1) This actually makes it more relevant for upgrades. Someone with 512MB on their XP machine who really doesn’t want to buy new hardware could get by upgrading to Windows 8. Same with someone who has an older Netbook kicking around. Admittedly almost everything has 1GB, but Windows 8, and Metro apps, will be expecting that 1GB limitation.
      2) True
      3) He’s wrong about that, yes it’s useful, but so are other things.
      4) Sorta-kinda. It’ll make buying new hardware easier. Of course that’s only useful once you have Windows 8, but that is another reason to buy an upgrade. Now whether normal users realise this or they have to be told is another question, but it’s an advantage nonetheless.
      5) An improved task manager is useful to everyone. Power users mainly yes, but it still tips things in favour.
      6) Given how popular Office 2007 and 2010 have been, I really doubt this. It’s more likely to be the other way around. Ribbon haters are a vocal minority.

      While the features are most interesting to power users, they’re still relevant to everyone, and that’ll add up to being of some interest.

    • Robin Ashe

      You’re absolutely right, however I don’t think it’ll see quite as rapid adoption on the desktop. Windows 7 saw a lot of purchases largely because Vista was so unpopular. You’ll likely see a lot of people wanting to stick to Windows 7 because it’s something they know and there isn’t a particularly strong reason from the Windows 7 side to stop using it. Windows XP is going to be EOL, so there will be some reason to upgrade from XP to 8, and someone on Vista might want to just go straight to 8 as well, but I think everyone on 7 is going to be pretty comfortable with it for a couple years.

      With Windows 8 ARM tablets not hitting until late 2012, and likely mid 2013, I’d say at the earliest in 2013 do we start seeing enough Metro only apps to necessitate upgrading, and it probably won’t be happening with much significance until 2014.

      Obviously, new systems will ship with Windows 8, so anyone upgrading their hardware will be running Windows 8, be it a Netbook, Tablet, Laptop or Desktop, so Windows 8 doesn’t really need upgrades to be widely used.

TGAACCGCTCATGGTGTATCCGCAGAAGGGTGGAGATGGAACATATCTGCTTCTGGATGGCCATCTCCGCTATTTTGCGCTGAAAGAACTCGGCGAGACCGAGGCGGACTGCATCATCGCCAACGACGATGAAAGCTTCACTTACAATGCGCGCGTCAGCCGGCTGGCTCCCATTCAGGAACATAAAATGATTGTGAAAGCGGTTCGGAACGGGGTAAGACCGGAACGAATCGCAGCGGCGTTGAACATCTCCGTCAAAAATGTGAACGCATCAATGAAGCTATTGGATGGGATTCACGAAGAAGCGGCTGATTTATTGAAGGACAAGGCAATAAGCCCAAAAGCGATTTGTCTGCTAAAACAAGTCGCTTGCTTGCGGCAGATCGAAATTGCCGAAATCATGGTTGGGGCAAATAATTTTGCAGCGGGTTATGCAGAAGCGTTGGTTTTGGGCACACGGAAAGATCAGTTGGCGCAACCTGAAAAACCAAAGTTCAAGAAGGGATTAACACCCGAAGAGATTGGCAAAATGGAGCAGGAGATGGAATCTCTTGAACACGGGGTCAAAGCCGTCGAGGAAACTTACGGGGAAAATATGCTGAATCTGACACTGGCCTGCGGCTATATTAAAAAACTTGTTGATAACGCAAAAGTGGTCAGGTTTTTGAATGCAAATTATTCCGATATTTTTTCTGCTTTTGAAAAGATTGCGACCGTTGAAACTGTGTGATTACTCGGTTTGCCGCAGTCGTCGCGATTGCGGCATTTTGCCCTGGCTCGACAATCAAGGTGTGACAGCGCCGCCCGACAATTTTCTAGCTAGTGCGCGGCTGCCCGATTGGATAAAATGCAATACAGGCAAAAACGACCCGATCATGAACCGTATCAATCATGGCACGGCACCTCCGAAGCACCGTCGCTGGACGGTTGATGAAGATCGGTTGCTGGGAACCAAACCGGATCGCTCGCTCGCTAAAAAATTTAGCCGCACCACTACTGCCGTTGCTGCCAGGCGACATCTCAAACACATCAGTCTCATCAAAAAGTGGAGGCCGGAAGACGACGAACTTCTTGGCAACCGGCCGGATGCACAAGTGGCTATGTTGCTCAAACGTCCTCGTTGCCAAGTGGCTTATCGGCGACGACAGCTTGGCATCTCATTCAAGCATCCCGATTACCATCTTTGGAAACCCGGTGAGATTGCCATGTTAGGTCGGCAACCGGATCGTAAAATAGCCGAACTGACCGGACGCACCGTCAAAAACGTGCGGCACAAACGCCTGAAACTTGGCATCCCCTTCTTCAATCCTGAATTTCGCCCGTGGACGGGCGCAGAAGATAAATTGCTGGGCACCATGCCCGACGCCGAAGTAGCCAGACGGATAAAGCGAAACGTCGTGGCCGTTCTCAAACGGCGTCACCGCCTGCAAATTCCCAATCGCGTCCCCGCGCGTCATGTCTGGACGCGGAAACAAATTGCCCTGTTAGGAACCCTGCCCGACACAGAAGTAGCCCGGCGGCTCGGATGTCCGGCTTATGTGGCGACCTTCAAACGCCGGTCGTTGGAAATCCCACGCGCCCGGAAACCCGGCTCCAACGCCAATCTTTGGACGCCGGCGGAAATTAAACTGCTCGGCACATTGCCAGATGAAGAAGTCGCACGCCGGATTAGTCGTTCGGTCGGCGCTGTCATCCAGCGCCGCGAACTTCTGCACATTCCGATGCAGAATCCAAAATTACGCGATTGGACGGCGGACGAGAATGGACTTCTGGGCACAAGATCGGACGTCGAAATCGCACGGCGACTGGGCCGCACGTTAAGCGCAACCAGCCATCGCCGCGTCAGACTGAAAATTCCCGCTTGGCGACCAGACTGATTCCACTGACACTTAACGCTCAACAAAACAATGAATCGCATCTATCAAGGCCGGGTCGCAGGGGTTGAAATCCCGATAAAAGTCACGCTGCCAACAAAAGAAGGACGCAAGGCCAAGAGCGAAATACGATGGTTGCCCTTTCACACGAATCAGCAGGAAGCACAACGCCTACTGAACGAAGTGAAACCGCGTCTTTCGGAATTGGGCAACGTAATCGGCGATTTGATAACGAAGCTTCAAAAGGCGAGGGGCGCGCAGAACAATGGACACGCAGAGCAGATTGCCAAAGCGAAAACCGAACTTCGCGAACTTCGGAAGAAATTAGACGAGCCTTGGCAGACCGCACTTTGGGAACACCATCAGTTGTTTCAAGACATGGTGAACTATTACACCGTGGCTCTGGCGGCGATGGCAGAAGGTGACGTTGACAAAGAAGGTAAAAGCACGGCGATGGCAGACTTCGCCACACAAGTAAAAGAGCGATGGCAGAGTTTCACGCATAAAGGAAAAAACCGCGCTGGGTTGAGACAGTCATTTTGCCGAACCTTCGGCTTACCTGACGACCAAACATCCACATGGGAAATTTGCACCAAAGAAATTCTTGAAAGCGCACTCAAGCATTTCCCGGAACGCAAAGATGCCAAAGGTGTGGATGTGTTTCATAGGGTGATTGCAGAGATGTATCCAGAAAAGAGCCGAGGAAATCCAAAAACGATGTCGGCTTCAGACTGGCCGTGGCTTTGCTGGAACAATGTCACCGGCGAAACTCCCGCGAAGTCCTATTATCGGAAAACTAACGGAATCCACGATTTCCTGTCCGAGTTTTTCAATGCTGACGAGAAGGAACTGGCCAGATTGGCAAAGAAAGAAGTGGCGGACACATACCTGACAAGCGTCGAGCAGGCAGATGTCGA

• http://twitter.com/NickWalters0 Nick Walters

      agree they’re some good features but i think they’ll have problems getting people to shell out for the upgrade. I haven’t seen anything in Windows 8 that makes me want to upgrade from 7 for my home PC.

  • http://twitter.com/RobertCFP Robert Wade

    IDC is irrelevant.  Putting together what we know so far: Win8 will be touch-first and much better suited for mobile platforms; Kinect integration will be built in to the OS; Win8 will run on the same or even less hardware than Win7.  Now, add to that the growing availability and market for touch screens, the quickly growing demand in the tablet market, and you have the perfect makings for where this is going.  Laptops and desktops (or possibly monitors) will have Kinect built in.  You’ll be able to utilize a much more integrated and responsive experience with the Metro UI capitalizing on the live tiles & hubs.  Most will likely find that their primary way of interfacing with their PCs will not be the KBM, but rather a combination of voice, gesture & touch.  As a musician, I can easily grab a hold of being able to work on tracks to an arrangement and not have to move from my keyboard to type commands or use the mouse to control my studio software, but rather give a voice or gesture command.  And after seeing the proof-of-concept for the Zune Phone app allowing you to control your Zune player on your desktop via voice commands from your Windows Phone, the possibilities are astounding.